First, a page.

Complete Coverage: NYC TV & Video Week
Scott Hagedorn, CEO of the just-formed Omnicom-owned agency Hearts & Science, offered attendees of the Hispanic TV Summit a strong cup of coffee to start the day.
“Advertising and marketing is headed into a reckoning that mass will not work anymore,” he said during the opening keynote session of the 14th annual conference, which was presented by B&C and Multichannel News as the capstone of NYC Television & Video Week.
“People’s relationship with their phone, and the utility value they expect out of apps, will render advertising as we now know it insignificant,” Hagedorn continued.
At this point, moderator Mark Robichaux, editorial director of B&C and MCN, noted, “That’s some strong language.”
Hagedorn, whose firm launched in early 2016 after winning massive Procter & Gamble and AT&T accounts, did not disagree. But he cited survey data that about 83% of Americans say they sleep with their phones. “It’s strong language, but it’s reality,” he said. “Think of your relationship with Uber, Spotify, Seamless Web, any of the apps you have on your phone. And then think of a 30-second spot or a 15-second ad playing on broadcast television. … And then jump down a couple of generations to consumers who have grown up with apps. Advertising’s future is going to have to be acculturated, native, in-app. It’s going to have to be tailored. And that’s not the world most marketers live in right now.”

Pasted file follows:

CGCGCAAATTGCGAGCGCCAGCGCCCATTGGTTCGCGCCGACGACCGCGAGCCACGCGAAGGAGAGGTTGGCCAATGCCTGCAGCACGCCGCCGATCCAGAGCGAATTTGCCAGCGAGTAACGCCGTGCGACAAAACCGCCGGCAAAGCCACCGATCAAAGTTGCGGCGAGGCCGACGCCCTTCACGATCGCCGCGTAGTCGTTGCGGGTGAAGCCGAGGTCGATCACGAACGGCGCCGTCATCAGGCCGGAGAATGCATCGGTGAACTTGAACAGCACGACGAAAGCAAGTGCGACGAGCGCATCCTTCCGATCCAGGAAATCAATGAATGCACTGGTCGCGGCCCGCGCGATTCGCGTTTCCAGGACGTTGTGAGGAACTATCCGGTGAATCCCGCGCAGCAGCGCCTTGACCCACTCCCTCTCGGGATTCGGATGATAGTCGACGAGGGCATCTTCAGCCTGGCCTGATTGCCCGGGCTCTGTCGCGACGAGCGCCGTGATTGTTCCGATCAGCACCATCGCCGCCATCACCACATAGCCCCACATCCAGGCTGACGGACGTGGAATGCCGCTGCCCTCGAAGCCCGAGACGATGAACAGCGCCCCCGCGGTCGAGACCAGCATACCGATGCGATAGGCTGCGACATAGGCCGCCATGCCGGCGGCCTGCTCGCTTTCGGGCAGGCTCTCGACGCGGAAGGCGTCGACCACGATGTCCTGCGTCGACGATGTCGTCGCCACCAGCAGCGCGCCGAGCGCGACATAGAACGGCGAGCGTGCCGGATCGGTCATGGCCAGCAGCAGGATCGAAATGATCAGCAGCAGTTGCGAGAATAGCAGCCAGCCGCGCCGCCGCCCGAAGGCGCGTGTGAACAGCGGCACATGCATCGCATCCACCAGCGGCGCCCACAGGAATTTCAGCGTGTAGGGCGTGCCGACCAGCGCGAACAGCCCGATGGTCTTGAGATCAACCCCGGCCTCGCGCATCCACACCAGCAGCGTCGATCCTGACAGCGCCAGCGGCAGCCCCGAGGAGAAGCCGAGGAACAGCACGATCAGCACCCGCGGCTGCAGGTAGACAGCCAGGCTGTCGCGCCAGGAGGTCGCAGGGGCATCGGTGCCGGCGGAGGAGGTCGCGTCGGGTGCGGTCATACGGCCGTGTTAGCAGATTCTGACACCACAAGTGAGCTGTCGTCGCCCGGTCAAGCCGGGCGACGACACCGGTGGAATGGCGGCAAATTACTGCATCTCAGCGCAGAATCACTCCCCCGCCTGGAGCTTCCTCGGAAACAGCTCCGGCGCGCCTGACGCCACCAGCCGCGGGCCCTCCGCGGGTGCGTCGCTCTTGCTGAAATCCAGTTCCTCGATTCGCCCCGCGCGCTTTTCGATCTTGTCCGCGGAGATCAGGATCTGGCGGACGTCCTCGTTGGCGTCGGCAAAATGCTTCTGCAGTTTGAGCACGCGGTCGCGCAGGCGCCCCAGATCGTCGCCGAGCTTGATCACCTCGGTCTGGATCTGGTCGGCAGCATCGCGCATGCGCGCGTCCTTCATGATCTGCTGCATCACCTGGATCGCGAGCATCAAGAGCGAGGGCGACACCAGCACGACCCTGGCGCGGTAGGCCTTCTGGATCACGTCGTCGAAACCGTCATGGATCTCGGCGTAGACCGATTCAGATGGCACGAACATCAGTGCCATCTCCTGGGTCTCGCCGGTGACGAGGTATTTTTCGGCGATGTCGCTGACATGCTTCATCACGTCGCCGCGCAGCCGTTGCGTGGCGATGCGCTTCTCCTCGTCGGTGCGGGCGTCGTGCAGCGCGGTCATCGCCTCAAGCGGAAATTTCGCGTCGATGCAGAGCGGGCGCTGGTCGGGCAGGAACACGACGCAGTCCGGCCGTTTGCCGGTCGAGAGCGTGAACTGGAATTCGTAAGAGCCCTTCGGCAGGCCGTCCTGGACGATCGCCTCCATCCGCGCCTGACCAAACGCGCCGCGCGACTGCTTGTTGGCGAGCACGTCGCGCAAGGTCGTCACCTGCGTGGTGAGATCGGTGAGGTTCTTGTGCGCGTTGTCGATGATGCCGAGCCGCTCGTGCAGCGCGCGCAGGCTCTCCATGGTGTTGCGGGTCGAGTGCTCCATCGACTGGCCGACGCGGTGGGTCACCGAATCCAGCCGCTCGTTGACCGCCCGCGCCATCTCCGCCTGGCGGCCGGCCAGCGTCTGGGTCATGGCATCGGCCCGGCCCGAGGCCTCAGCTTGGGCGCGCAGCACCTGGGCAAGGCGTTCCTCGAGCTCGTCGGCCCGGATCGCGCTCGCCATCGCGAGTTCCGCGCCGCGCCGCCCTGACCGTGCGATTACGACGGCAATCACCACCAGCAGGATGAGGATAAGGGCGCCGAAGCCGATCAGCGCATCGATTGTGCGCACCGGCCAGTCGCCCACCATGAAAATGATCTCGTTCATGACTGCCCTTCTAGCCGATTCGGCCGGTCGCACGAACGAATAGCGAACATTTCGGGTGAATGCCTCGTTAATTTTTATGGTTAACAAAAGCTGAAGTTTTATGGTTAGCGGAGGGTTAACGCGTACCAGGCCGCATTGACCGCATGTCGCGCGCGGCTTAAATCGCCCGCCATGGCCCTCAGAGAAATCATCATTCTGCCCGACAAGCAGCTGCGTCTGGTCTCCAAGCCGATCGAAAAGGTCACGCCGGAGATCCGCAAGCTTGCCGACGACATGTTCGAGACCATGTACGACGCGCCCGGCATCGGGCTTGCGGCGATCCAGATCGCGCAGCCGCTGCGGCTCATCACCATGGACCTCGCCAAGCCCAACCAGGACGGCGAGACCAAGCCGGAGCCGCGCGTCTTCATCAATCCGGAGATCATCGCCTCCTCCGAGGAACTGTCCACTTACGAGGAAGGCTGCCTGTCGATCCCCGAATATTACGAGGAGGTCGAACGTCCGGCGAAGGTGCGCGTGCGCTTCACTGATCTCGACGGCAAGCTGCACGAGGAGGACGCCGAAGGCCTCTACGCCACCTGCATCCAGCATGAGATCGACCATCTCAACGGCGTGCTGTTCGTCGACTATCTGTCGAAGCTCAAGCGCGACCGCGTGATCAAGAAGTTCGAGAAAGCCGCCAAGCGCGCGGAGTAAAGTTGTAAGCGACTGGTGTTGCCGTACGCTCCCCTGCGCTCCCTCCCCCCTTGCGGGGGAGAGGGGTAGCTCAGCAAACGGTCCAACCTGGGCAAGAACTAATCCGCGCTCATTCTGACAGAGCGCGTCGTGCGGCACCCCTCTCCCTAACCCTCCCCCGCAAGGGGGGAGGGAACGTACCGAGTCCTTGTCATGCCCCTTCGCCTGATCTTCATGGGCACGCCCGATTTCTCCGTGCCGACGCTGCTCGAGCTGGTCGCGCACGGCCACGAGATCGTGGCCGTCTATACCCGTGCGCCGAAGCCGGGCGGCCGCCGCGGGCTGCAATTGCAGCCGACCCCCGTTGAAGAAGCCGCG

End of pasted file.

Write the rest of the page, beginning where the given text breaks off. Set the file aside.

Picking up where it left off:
Jose Bello, senior director of total market for Hearts & Science, said the question of relevance applies not only to the broader landscape, but also to the Hispanic space.
“I want to feel like brands are talking to me, that they know me,” he said. “Right now, the technology offers ways to leverage data to do that. Also, semantics are very important to me. People don’t watch TV; they watch the content that’s on TV.”
Fine-tuning ads to make them relevant isn’t always a high-tech undertaking, Bello emphasized. He said attention to even the analog details is crucial. “I’m very picky. If I see an ad with a typo or a bad translation in Spanish, that turns me off completely,” he said. “So it’s not that, oh, a customer speaks Spanish and so you speak to them in Spanish. You have to do it right, with the right people and the right skill sets.”
Prompted by an audience question, Robichaux asked Hagedorn how Hearts & Sciences uses data, and what their “go-to” form of it is. He said that two years ago he led a $15 million investment in creating a massive database offering census-level, global data on Internet use that is updated every six minutes. “We overlaid that with raw clickstream data from a couple of different providers, so without a cookie we’re able to see how people search for stuff and then where they go afterward,” he said. “You can understand what cohort or segment they belong to.”
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